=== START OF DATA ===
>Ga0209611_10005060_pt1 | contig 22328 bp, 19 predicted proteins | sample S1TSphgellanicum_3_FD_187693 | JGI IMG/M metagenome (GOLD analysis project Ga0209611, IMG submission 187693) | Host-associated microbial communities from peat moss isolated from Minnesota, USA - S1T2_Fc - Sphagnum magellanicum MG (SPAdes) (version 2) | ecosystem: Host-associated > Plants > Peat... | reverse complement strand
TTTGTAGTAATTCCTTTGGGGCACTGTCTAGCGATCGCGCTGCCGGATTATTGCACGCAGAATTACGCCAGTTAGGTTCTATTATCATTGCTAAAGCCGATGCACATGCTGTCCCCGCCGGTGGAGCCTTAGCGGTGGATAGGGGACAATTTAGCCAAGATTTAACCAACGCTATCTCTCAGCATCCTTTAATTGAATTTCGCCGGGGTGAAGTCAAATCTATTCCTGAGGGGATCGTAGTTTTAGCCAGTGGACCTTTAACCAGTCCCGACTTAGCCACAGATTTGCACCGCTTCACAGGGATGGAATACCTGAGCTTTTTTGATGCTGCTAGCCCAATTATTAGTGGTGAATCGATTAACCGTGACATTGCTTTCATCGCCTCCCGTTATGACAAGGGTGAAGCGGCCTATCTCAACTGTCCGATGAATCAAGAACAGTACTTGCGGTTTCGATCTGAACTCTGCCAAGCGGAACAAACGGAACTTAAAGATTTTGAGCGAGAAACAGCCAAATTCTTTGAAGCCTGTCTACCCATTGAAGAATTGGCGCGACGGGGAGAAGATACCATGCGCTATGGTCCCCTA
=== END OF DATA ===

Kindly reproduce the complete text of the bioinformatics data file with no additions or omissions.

>Ga0209611_10005060_pt1 | contig 22328 bp, 19 predicted proteins | sample S1TSphgellanicum_3_FD_187693 | JGI IMG/M metagenome (GOLD analysis project Ga0209611, IMG submission 187693) | Host-associated microbial communities from peat moss isolated from Minnesota, USA - S1T2_Fc - Sphagnum magellanicum MG (SPAdes) (version 2) | ecosystem: Host-associated > Plants > Peat... | reverse complement strand
TTTGTAGTAATTCCTTTGGGGCACTGTCTAGCGATCGCGCTGCCGGATTATTGCACGCAGAATTACGCCAGTTAGGTTCTATTATCATTGCTAAAGCCGATGCACATGCTGTCCCCGCCGGTGGAGCCTTAGCGGTGGATAGGGGACAATTTAGCCAAGATTTAACCAACGCTATCTCTCAGCATCCTTTAATTGAATTTCGCCGGGGTGAAGTCAAATCTATTCCTGAGGGGATCGTAGTTTTAGCCAGTGGACCTTTAACCAGTCCCGACTTAGCCACAGATTTGCACCGCTTCACAGGGATGGAATACCTGAGCTTTTTTGATGCTGCTAGCCCAATTATTAGTGGTGAATCGATTAACCGTGACATTGCTTTCATCGCCTCCCGTTATGACAAGGGTGAAGCGGCCTATCTCAACTGTCCGATGAATCAAGAACAGTACTTGCGGTTTCGATCTGAACTCTGCCAAGCGGAACAAACGGAACTTAAAGATTTTGAGCGAGAAACAGCCAAATTCTTTGAAGCCTGTCTACCCATTGAAGAATTGGCGCGACGGGGAGAAGATACCATGCGCTATGGTCCCCTA